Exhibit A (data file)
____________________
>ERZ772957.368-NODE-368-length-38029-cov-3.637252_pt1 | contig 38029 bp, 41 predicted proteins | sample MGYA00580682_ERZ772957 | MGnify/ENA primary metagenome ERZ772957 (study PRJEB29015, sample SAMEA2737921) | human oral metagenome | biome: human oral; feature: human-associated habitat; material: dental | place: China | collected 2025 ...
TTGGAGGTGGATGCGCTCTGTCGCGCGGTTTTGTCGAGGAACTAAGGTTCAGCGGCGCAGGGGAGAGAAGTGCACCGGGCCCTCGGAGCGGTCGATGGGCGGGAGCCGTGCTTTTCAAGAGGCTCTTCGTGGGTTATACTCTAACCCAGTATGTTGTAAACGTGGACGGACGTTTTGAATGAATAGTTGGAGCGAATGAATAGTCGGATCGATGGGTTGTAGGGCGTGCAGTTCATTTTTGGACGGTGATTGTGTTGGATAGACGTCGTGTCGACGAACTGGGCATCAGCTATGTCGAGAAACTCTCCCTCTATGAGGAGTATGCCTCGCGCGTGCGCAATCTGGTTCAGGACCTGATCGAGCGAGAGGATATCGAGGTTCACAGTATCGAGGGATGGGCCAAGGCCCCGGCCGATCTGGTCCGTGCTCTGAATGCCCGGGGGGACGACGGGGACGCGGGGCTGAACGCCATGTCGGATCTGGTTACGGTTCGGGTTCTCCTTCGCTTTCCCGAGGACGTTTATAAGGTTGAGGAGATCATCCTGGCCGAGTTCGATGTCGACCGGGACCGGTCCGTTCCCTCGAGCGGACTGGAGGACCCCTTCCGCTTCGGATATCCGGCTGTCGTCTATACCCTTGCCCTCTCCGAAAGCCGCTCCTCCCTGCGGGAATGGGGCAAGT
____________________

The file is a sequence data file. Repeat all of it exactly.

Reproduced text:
>ERZ772957.368-NODE-368-length-38029-cov-3.637252_pt1 | contig 38029 bp, 41 predicted proteins | sample MGYA00580682_ERZ772957 | MGnify/ENA primary metagenome ERZ772957 (study PRJEB29015, sample SAMEA2737921) | human oral metagenome | biome: human oral; feature: human-associated habitat; material: dental | place: China | collected 2025 ...
TTGGAGGTGGATGCGCTCTGTCGCGCGGTTTTGTCGAGGAACTAAGGTTCAGCGGCGCAGGGGAGAGAAGTGCACCGGGCCCTCGGAGCGGTCGATGGGCGGGAGCCGTGCTTTTCAAGAGGCTCTTCGTGGGTTATACTCTAACCCAGTATGTTGTAAACGTGGACGGACGTTTTGAATGAATAGTTGGAGCGAATGAATAGTCGGATCGATGGGTTGTAGGGCGTGCAGTTCATTTTTGGACGGTGATTGTGTTGGATAGACGTCGTGTCGACGAACTGGGCATCAGCTATGTCGAGAAACTCTCCCTCTATGAGGAGTATGCCTCGCGCGTGCGCAATCTGGTTCAGGACCTGATCGAGCGAGAGGATATCGAGGTTCACAGTATCGAGGGATGGGCCAAGGCCCCGGCCGATCTGGTCCGTGCTCTGAATGCCCGGGGGGACGACGGGGACGCGGGGCTGAACGCCATGTCGGATCTGGTTACGGTTCGGGTTCTCCTTCGCTTTCCCGAGGACGTTTATAAGGTTGAGGAGATCATCCTGGCCGAGTTCGATGTCGACCGGGACCGGTCCGTTCCCTCGAGCGGACTGGAGGACCCCTTCCGCTTCGGATATCCGGCTGTCGTCTATACCCTTGCCCTCTCCGAAAGCCGCTCCTCCCTGCGGGAATGGGGCAAGT